THE Living Room, a new coffee shop/restaurant/bar at Helensvale has an awful lot going for it, but faces a few challenges.
One is the venue.
Helensvale is popularly known as Hellandgone, lying as it does well beyond Borrowdale, en route to even more distant suburbs, such as Borrowdale Brooke, Quinnington, Philadelphia, the rolling 10-acre plots of horsy Hogerty Hill-billies and 15 acre smallholdings of frequently loony arty-crafty Luna luminaries.
Pals of mine who â€” separately â€” manfully tried to run restaurants at Borrowdale Brooke both said locals, in clipped, manicured lawned mansions, were “all fur coats and no knickers”: a colourful expression, meaning once the gardener, irrigation bill, new lawnmower blades, fertiliser and Zesa, powering said blades, were paid for, there was little discretionary income for lunch or even an odd drink at the local cafÃ©.
Their comments were based on the scene several years ago. Given now that we can draw only $100 billion daily from banks (in a week when four hamburger rolls cost $150 billion, a coke $500 billion, lager quart in a club up to $1,5 trillion!) and pantie-less Pajero and Prado punters have even less reason to rush to The Living Room, kids in tow, for trillion dollar salads ($1,8 trillion if smoked salmonâ€™s your bag), $420 billion chicken-and-mushroom pies; $900 billion roast beef bagels.)
Having reviewed restaurants big and small, good and bad, triumphant and tragic, starred for greater things or already with the kiss of commercial death firmly planted on brows at Day One, for nearly four decades on four continents, I cannot say Iâ€™m mad about the outletâ€™s name or logo: an old fashioned sofa.
It looks and sounds too much like a furniture shop. Management, in the efficient form of Meikles-trained giggly Charlene Magwaro, says it was carefully chosen to “make people feel at home”. Weâ€™ll see!
Thatâ€™s the minuses cleared.
On the plus side, the menuâ€™s positively mouthwatering and some talented artistic photography of dishes would turn the most willowy aesthete into a drooling glutton in seconds flat.
Almost everything was available: a big tick in these days of terrible shortages in a Zimbabwe, once the granary of Africa.
Ingredients are mainly locally sourced, served at their freshest, most attractive.
Head chef, Gift Kanyonga is also Meikles trained under Austrian master pastrycooksâ€¦and it shows. All breads, rolls, bagels, pies, pastries, cakes and biscotti are baked in-house by him. Apart from being served in the pavement indoor-outdoor restaurant, they are sold as takeaways: in much demand since Zesa outages (or outrages) grew even less predictable and of longer duration; they also do outside catering.
Without reservation, waitress Primrose Shoriwa suggested a Philly cheese-steak sandwich, topped with plenty of sun-dried tomato, Mozzarella cheese and mustard and mango pickle. The “sarny” was “open” and of the American (full meal) variety
rather than a traditional Pommie “Spam/ham or jam in steamed white bread” type, coming with a fresh colourful salad and crisps on a delightfully fresh Gift-baked baguette.
Having not eaten “properly”(other than cocktail party things on sticks!) for days, thanks to food and cash shortages and Zesa, I erred by having a side-order of grand, square-cut large golden chips to accompany the $770 billion “sambo” and couldnâ€™t quite finish two heaped plates.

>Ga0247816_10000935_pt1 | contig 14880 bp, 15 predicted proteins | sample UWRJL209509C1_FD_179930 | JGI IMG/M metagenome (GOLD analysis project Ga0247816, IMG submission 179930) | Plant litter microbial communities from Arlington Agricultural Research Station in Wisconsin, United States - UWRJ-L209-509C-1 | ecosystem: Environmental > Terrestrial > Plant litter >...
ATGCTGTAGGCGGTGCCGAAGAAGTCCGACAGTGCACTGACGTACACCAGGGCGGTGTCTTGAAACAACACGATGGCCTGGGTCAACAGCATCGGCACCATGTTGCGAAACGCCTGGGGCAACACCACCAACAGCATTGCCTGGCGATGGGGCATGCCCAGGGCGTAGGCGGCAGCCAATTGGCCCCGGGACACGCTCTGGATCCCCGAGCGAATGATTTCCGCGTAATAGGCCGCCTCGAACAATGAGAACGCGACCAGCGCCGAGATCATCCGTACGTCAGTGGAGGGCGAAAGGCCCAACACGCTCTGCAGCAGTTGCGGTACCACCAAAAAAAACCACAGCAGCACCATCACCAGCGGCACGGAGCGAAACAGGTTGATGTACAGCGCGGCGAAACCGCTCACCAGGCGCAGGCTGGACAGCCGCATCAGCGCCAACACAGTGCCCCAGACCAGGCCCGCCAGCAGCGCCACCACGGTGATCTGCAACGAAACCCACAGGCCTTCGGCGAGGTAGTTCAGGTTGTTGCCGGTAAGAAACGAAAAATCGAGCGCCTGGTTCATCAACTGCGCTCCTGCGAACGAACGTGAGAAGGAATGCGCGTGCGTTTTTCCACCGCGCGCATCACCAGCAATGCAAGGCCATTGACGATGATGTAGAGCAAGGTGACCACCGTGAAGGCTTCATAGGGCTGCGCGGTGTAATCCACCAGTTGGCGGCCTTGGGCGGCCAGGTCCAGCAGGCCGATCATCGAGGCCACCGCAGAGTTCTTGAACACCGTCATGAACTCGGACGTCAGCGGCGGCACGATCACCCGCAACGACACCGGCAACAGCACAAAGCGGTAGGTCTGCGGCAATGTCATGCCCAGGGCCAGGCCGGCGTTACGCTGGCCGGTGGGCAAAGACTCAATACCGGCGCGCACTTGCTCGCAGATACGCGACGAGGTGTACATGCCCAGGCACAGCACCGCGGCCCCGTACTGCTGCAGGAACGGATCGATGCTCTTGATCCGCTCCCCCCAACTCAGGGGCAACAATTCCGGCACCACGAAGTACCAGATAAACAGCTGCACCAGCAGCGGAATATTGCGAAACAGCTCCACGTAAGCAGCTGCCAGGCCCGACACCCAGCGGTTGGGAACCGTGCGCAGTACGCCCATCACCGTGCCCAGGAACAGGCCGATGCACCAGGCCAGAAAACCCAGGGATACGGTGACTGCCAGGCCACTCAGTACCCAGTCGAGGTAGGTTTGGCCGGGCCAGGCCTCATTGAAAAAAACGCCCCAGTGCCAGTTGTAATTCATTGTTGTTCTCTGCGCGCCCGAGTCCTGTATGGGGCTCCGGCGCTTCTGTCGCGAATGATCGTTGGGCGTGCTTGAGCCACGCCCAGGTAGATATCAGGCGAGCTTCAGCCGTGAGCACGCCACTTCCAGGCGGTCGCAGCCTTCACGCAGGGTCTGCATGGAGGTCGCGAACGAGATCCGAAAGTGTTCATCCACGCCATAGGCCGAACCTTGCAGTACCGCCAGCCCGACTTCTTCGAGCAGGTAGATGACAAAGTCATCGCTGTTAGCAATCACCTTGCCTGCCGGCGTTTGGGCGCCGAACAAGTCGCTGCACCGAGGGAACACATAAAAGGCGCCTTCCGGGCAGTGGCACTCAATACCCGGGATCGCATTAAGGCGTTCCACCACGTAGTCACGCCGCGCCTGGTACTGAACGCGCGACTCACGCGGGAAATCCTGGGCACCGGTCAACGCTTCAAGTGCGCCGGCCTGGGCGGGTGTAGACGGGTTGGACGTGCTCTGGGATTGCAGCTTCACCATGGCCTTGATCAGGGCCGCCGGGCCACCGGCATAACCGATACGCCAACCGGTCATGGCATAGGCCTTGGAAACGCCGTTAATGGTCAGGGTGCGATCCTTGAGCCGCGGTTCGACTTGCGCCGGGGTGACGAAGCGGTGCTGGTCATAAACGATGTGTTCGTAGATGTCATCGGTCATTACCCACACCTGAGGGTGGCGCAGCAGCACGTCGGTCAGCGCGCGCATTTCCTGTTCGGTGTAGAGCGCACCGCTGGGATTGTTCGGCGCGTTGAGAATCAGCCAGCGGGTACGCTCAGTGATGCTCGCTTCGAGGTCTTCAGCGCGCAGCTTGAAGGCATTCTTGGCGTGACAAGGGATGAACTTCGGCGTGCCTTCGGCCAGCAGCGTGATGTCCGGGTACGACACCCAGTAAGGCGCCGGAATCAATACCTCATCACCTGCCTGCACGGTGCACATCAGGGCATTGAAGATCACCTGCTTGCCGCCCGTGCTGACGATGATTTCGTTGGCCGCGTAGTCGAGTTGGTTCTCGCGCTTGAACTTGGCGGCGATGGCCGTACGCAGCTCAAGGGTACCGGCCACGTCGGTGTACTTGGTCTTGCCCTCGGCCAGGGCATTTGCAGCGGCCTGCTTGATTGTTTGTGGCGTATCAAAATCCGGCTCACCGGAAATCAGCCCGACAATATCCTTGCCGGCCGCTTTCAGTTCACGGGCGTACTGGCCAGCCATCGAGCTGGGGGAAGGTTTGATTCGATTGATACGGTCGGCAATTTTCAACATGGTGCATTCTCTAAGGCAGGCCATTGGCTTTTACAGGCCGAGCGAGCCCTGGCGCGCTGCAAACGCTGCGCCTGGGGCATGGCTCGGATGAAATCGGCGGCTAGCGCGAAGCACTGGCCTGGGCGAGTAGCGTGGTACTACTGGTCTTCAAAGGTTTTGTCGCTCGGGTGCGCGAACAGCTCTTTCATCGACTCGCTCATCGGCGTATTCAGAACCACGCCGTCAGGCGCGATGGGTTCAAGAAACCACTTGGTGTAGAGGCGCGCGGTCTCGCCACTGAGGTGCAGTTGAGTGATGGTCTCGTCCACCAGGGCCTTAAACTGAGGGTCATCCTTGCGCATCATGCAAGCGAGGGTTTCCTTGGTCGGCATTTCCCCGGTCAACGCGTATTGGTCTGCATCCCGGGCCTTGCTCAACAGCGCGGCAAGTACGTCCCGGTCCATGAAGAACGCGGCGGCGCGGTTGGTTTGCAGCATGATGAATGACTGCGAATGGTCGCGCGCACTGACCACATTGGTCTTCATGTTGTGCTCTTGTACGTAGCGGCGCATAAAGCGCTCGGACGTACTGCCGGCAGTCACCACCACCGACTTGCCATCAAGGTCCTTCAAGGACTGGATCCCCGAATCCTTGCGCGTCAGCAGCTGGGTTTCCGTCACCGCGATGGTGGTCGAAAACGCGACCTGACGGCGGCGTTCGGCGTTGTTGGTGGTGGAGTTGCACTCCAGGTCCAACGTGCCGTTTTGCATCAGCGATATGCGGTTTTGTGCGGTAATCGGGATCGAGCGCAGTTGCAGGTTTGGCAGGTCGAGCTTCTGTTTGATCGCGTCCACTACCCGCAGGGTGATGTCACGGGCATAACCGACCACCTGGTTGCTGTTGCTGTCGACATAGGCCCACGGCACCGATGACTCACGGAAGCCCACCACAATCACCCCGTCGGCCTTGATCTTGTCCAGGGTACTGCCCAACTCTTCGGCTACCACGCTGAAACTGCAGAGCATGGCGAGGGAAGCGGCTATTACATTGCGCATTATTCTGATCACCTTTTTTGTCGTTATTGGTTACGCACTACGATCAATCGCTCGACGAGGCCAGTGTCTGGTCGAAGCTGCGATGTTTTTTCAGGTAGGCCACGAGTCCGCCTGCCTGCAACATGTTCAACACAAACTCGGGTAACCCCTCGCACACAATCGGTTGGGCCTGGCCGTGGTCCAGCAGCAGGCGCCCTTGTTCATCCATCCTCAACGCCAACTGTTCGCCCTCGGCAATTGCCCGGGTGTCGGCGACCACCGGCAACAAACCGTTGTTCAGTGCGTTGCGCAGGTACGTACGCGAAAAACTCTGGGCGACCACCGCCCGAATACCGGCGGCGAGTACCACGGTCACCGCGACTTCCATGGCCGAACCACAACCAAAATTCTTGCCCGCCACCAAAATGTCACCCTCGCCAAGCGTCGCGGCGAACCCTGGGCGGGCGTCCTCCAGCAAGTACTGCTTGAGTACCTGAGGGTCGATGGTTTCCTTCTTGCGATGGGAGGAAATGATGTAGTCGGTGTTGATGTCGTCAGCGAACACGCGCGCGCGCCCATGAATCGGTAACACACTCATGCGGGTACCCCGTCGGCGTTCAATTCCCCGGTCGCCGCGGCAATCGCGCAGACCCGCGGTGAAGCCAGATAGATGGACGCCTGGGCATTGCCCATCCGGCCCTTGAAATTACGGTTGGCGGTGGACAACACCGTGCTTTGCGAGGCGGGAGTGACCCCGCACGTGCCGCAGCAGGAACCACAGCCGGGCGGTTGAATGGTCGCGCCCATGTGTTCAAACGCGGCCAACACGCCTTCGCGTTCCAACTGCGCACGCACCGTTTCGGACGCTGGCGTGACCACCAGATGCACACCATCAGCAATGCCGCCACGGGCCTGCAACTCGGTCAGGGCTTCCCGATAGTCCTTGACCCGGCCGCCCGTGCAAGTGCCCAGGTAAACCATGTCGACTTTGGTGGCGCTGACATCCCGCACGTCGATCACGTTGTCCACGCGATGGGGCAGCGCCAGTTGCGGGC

The steak was spicily marinated export quality, in tender bite-sized chunks of fillet, smothered in flavour: overall effect a symphony of terrific tastes and textures.
They had Castle Lager; it was no train smash to hear pints werenâ€™t properly cold, I must have a quart!
Eating in almost solitary splendour in shirt sleeves on sun-dappled verandah, I watched the northern suburbs go round and shapely denim clad blinged-up bimbettes in Beemers and Benzes return plates on which theyâ€™d collected $500 billon “Full Monty” English breakfasts.
A young lady eagerly booted up a laptop, possibly having read in last weekâ€™s ZimInd a Saatchi & Saatchi ad, saying the Living Room has hot spot wi-fi. It has, but it wasnâ€™t due to be switched on until the next day!
Incidentally, in Botswana recently I saw cafÃ©s charge for wi-fi. How they police it beats me. In the UK, without wi-fi, you have no yuppie punters who keep coffee shops going and may as well call in the bailiffs NOW!
Despite feeling bloated, Charlene insisted I try a “slice” (slab more like) of Giftâ€™s decadently delectable home-made light-as-air creamy dark chocolate cake with glacÃ© cherry rampant and a lovely cappuccino.
When my driver showed, 10 minutes late, he got the lionâ€™s share of the gateaux instead of a roasting.
Having opened in May, thereâ€™s currently an introductory eat-as-much-as-you-like/can Sunday buffet at $500 billion. Closed on Mondays, they usually shut at 10pm, but donâ€™t chase off folk having fun: thereâ€™s a late licence for revellers. Swipe card machines work (or worked!) and they take cheques (at a premium) from clients who havenâ€™t too obviously recently been released from maximum security cells under a very ill-advised presidential amnesty!
A sophisticated sound system played middle of the road standards of the 60s-80s and, in 90 minutes there, I didnâ€™t hear one track I didnâ€™t enjoy: especially numbers from David Gatesâ€™ 1970s soft rock CD The Best of Bread, munching possibly the best of Borrowdale breads!